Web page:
Cyclists today lauded a pledge by Pittsburgh Mayor Luke Ravenstahl and Councilman Patrick Dowd to make the city more friendly to bicyclists and walkers, and they urged officials to get moving on adding more bike lanes, improving links to public transportation and encouraging motorists to respect their two-wheeled fellow travelers.
"It's such a great day for cycling in Pittsburgh," said Scott Bricker, executive director of Bike Pittsburgh, as cyclists packed Enrico's Tazza D'Oro, a Highland Park coffee shop, to hear Mr. Ravenstahl and Mr. Dowd outline their plans for improved urban cycling and walking.
The first agenda item -- hiring a coordinator to handle cycling and pedestrian efforts -- was completed a week ago with the hiring of Stephen Patchen, 32 and of the South Side Flats, to the $45,000 position.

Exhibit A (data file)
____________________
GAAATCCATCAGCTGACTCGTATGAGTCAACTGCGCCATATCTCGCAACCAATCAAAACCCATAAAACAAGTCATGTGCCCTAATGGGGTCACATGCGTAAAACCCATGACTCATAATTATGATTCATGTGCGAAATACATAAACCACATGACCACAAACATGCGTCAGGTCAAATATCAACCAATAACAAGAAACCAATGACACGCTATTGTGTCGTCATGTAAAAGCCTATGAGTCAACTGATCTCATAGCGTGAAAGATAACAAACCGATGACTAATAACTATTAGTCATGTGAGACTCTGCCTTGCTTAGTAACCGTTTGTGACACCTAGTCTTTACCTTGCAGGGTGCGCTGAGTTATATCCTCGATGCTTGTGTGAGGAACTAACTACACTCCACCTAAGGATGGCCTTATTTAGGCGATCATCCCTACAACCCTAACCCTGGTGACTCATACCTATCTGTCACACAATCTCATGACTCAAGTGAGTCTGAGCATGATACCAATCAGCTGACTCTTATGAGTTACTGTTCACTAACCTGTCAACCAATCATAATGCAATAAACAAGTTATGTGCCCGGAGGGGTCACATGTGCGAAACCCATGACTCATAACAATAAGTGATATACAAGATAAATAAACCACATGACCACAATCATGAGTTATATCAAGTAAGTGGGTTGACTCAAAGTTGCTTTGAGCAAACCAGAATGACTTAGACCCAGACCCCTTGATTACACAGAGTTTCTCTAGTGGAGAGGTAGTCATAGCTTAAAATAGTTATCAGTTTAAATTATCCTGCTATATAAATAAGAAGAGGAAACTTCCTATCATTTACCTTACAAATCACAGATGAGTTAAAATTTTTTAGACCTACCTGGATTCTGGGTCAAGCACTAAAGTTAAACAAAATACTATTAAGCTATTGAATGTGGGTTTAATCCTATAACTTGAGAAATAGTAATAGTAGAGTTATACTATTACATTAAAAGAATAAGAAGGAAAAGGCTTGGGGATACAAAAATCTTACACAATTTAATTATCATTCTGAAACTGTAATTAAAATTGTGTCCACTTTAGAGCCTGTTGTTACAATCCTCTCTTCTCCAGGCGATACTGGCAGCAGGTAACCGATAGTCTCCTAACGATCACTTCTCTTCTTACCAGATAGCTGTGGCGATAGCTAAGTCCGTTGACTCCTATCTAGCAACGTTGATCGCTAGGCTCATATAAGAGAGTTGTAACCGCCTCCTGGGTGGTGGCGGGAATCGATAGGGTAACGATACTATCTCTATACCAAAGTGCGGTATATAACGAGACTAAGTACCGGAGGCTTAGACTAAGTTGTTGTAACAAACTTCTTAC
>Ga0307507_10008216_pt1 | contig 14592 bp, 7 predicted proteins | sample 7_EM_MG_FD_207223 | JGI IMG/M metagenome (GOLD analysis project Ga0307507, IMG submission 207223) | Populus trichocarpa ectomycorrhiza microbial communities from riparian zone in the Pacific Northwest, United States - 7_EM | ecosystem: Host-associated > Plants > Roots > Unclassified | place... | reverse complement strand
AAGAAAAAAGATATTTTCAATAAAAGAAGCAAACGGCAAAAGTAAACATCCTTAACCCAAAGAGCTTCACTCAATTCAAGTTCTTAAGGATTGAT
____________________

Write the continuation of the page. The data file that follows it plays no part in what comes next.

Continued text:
"We are the first city in the Commonwealth of Pennsylvania to ever have a full-time bicycle/pedestrian coordinator," said Mr. Ravenstahl.
Next up are zoning benefits and tax breaks for businesses that accommodate cyclists, better signage on bike routes, more bike racks, better tracking of car-on-bike and car-on-pedestrian accidents, increased enforcement of traffic laws near bike lanes, and events to showcase the city's bike friendliness. Some of that will require money that hasn't yet been identified.
"We don't actually have anything that we're delivering at this particular moment," said Mr. Dowd, who has been pushing a bike-friendly agenda in council. "This is a long-term project, and something that's going to continue."
There will be incremental improvements in the cycling infrastructure this summer, officials said. For instance, Public Works Director Guy Costa said he's working with East Liberty Development Inc. to put bike lanes on East Liberty Boulevard.